Lydian alphabet

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Languages Lydian language
Time period
700-200 BC
Parent systems
Sister systems
Other Alphabets of Asia Minor
Direction Right-to-left
ISO 15924 Lydi, 116
Unicode alias

Lydian script was used to write the Lydian language. That the language preceded the script is indicated by names in Lydian, which must have existed before they were written. Like other scripts of Anatolia in the Iron Age, the Lydian alphabet is a modification of the East Greek alphabet, but it has unique features. The same Greek letters may not represent the same sounds in both languages or in any other Anatolian language (in some cases it may). Moreover, the Lydian script is alphabetic.

Early Lydian texts are written both from left to right and from right to left. Later texts are exclusively written from right to left. One text is boustrophedon. Spaces separate words except that one text uses dots. Lydian uniquely features a quotation mark in the shape of a right triangle.

The first codification was made by Roberto Gusmani in 1964 in a combined lexicon (vocabulary), grammar, and text collection.

The alphabet

The Lydian alphabet[2][3] is closely related to the other alphabets of Asia Minor as well as to the Greek alphabet. It contains letters for 26 sounds. Some are represented by more than one symbol, which is considered one "letter." Unlike the Carian alphabet, which had an f derived from Φ, the Lydian f has the peculiar 8 shape also found in the Etruscan alphabet.

The Lydian Alphabet
Lydian Letter Transliteration Sound Table Notes
𐤠 EtruscanA-01.svg a [a]
𐤵 EtruscanSAN-01.svg ã nasal vowel Perhaps [ãː]. Only occurs accented. Ã or a is found before a nasal consonant: aliksãntru ~ aliksantru.[4]
𐤡 EtruscanB-01.svg b [p], [b] Voiced to [b] before nasals and probably [r]
𐤹 Runic letter tiwaz.svg c [dz]? An undetermined voiced affricate or fricative: [z], [dz], or [dʒ], etc. At least one origin is assibilated *d.
𐤣 d [ð]? Or perhaps some other voiced fricative such as [z].
𐤤 Runic letter fehu.svg e [eː] Fairly high and long, like Greek ει; only occurs accented.
𐤶 EtruscanKH-01.svg nasal vowel Not [ẽ]; perhaps [ã]. Only occurs accented.
𐤱 EtruscanF-02.svg f [f]
𐤢 Ɔ g [ɡ] Occasionally substituted for voiced /k/.
𐤦 EtruscanI-01.svg i [i]
𐤧 EtruscanD-01.svg y ? Apparently an allophone of /i/, perhaps when unstressed. Attested only 11 times: artymu- ~ artimu-.[5] It may be a borrowing of Carian 𐊹.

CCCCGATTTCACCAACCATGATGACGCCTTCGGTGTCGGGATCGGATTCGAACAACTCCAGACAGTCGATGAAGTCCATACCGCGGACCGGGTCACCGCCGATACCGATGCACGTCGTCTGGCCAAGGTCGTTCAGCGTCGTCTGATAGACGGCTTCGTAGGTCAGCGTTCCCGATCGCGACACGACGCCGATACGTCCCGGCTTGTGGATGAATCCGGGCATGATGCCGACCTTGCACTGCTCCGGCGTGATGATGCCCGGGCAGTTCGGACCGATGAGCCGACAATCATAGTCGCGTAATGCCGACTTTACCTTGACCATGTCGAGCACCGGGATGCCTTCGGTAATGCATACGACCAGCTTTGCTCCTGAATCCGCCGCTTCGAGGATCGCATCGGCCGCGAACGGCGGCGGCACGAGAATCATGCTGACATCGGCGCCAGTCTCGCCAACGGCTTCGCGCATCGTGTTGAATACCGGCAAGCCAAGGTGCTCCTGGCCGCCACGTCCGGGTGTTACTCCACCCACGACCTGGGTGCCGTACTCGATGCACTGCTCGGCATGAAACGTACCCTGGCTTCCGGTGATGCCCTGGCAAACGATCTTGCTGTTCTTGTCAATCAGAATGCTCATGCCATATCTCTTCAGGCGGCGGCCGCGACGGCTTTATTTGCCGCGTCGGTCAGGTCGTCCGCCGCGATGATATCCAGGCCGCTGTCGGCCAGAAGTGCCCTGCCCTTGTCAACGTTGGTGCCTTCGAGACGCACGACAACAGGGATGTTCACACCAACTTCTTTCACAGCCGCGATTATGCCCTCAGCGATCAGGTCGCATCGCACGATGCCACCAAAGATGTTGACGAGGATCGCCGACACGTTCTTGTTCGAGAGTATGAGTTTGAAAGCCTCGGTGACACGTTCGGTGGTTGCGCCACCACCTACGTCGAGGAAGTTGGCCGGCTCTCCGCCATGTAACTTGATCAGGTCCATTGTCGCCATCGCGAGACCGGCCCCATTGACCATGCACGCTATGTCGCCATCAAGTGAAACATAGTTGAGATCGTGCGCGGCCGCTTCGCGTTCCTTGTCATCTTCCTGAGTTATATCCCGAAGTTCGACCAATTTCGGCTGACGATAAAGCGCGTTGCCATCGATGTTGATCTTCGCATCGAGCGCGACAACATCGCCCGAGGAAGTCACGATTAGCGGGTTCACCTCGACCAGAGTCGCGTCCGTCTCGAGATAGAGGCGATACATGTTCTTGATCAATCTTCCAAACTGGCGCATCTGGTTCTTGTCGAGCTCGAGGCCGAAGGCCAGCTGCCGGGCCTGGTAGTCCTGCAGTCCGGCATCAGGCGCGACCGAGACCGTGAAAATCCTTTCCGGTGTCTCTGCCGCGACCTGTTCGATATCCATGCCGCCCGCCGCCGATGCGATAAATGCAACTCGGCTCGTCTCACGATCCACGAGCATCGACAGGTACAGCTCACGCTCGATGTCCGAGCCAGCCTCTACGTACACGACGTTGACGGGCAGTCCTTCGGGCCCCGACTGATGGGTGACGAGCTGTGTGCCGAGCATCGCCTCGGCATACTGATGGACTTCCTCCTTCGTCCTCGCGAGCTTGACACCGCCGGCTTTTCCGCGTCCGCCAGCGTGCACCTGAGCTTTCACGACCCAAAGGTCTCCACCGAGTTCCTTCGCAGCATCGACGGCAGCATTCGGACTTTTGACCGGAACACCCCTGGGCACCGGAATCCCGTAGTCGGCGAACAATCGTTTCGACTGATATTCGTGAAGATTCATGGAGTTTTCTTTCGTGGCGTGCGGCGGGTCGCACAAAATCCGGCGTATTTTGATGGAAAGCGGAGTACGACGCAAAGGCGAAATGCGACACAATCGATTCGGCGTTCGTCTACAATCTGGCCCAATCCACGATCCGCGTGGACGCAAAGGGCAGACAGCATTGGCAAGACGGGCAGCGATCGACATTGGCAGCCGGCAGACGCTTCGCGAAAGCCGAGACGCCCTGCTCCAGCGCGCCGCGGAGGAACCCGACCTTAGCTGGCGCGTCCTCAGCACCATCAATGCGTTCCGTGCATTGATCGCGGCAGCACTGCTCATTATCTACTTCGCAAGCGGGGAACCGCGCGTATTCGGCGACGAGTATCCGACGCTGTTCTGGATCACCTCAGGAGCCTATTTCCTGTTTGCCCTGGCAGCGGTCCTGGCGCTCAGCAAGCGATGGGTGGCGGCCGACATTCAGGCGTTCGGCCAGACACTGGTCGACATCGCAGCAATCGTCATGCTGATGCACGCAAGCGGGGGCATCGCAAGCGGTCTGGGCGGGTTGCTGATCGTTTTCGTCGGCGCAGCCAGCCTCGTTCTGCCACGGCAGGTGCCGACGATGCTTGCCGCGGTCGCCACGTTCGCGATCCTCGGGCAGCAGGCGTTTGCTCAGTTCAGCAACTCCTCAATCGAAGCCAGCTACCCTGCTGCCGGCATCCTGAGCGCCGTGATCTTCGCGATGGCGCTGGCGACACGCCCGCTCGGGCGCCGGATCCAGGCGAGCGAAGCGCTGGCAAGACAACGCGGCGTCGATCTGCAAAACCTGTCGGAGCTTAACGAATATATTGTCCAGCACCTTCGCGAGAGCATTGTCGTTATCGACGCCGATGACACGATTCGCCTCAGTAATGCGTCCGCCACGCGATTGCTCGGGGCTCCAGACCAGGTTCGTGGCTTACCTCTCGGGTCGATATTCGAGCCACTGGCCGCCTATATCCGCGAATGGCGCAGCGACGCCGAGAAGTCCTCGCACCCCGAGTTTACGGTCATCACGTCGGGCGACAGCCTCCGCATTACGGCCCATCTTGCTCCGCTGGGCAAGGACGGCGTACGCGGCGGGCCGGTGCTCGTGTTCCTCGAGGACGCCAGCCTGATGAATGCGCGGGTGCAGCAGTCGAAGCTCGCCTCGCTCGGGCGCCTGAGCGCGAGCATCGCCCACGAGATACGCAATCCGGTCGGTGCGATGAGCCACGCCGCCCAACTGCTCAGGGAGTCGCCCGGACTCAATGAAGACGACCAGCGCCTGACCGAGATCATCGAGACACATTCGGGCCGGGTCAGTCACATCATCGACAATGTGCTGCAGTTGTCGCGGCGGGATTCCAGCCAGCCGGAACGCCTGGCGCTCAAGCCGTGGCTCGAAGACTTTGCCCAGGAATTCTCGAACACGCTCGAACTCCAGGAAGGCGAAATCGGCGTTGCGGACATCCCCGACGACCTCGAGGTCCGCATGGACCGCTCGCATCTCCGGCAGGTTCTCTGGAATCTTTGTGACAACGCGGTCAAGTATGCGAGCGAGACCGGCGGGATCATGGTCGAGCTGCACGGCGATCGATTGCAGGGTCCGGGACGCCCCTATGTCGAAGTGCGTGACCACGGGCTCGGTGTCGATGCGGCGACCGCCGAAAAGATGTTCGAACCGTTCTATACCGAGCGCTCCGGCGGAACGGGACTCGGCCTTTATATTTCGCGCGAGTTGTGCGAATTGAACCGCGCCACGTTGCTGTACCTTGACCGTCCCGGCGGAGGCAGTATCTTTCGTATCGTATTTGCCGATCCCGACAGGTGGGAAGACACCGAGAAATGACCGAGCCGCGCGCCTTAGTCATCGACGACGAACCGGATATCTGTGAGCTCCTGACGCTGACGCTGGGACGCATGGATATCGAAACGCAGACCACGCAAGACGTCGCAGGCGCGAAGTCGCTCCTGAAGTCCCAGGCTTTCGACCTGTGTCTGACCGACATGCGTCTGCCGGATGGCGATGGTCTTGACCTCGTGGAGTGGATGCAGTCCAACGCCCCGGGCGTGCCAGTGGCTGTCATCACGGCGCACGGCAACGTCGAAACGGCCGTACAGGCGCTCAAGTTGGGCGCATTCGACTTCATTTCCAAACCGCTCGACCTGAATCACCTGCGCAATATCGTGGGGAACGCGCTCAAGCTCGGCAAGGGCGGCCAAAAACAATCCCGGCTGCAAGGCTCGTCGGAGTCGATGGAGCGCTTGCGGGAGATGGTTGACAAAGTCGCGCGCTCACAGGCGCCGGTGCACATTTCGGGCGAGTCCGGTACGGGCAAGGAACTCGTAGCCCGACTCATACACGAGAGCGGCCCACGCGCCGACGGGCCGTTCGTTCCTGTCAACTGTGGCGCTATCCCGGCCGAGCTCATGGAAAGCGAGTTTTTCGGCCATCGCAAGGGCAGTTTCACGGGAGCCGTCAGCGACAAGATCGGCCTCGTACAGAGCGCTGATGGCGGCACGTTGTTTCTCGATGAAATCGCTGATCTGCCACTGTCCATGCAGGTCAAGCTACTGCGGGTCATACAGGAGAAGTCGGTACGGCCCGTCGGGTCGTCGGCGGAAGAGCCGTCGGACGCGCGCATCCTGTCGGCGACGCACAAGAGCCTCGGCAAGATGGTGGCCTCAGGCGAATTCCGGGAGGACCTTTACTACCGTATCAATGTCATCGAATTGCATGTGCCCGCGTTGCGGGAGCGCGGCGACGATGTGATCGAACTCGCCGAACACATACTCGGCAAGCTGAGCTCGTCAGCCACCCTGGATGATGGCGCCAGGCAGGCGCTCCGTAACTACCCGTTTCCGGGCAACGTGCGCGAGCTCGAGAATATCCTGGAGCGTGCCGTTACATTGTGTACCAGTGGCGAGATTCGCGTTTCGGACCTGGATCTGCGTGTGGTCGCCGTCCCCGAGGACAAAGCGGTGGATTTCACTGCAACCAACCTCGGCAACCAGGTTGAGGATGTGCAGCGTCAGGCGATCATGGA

𐤨 EtruscanK-01.svg k [k], [ɡ] Voiced to [ɡ] before nasals and probably [r]
𐤩 EtruscanP-01.svg l [l]
𐤷 λ [ʎ] Palatalized *l.
𐤪 m [m]
𐤫 EtruscanN-01.svg n [n]
𐤸 ν [ɲ] or [ŋ]? Arose from word-final *m and *n; later loss of final vowels caused it to contrast with those sounds.
𐤬 EtruscanO-01.svg o [oː] Fairly high and long, like Greek ου; only occurs accented.
𐤲 PhoenicianT-01.png q [kʷ] At least historically [kʷ]; it's not clear if this pronunciation was still current.
𐤭 q r [r]
𐤳 EtruscanZ-01.svg s [ç] or [ʃ] Palatalized *s.
𐤮 PhoenicianN-01.png ś [s] A simple [s], despite its transcription.
𐤯 T t [t], [d] Voiced to [d] before nasals and probably [r]
𐤴 τ [ts] or [tʃ]
𐤰 y u [u]
𐤥 EtruscanF-01.svg v [v]

In addition two digraphs, aa and ii, appear to be allophones of [a] and [i] under speculative circumstances, such as lengthening from stress.[6] A schwa was evidently not written: dctdid, kśbλtok-.

Examples of words

𐤬𐤭𐤠 EtruscanA-01.svgEtruscanR-01.svgEtruscanO-01.svg - Ora - "Month"

𐤬𐤳𐤦𐤭𐤲𐤬𐤩 EtruscanA-01.svgEtruscanZ-01.svgEtruscanI-01.svgEtruscanR-01.svgPhoenicianT-01.pngEtruscanA-01.svgEtruscanP-01.svg - Laqrisa - "Wall"

𐤬𐤭𐤦𐤡 EtruscanA-01.svgEtruscanR-01.svgEtruscanI-01.svgEtruscanB-01.svg - Bira - "House, Home"


The Lydian alphabet was added to the Unicode Standard in April, 2008 with the release of version 5.1. It is encoded in Plane 1 (Supplementary Multilingual Plane).

The Unicode block for Lydian is U+10920–U+1093F:

Official Unicode Consortium code chart (PDF)
  0 1 2 3 4 5 6 7 8 9 A B C D E F
U+1092x 𐤠 𐤡 𐤢 𐤣 𐤤 𐤥 𐤦 𐤧 𐤨 𐤩 𐤪 𐤫 𐤬 𐤭 𐤮 𐤯
U+1093x 𐤰 𐤱 𐤲 𐤳 𐤴 𐤵 𐤶 𐤷 𐤸 𐤹 𐤿
1.^ As of Unicode version 8.0
2.^ Grey areas indicate non-assigned code points

See also


  1. Himelfarb, Elizabeth J. "First Alphabet Found in Egypt", Archaeology 53, Issue 1 (Jan./Feb. 2000): 21.
  2. Adiego (2007) page 769.
  3. Everson (2006).
  4. Gérard (2005) page 35.
  5. Gérard (2005) page36.
  6. Gērard (2005) page 34.

External links


  • Adiego, I. J. (2007). "Greek and Lydian". In Christidis, A.F.; Arapopoulou, Maria; Chriti, Maria. A History of Ancient Greek From the Beginning to Late Antiquity. Chris Markham (trans.). Cambridge University press. ISBN 0-521-83307-8.<templatestyles src="Module:Citation/CS1/styles.css"></templatestyles>. Translator Chris Markham.
  • Gérard, Raphaël (2005). Phonétique et morphologie de la langue lydienne. Louvain-la-Neuve: Peeters. isbn=9042915749. <templatestyles src="Module:Citation/CS1/styles.css"></templatestyles> French language text.
  • Gusmani, R. Lydisches Wörterbuch. Mit grammatischer Skizze und Inschriftensammlung, Heidelberg 1964 (Ergänzungsband 1-3, Heidelberg 1980-1986).
  • Melchert, H. Craig (2004) "Lydian", in Roger D. Woodard (ed.), The Cambridge Encyclopedia of the World's Ancient Languages. Cambridge: Cambridge University Press. ISBN 0-521-56256-2. pp. 601–608.
  • Shevoroshkin, V. The Lydian Language, Moscow, 1977.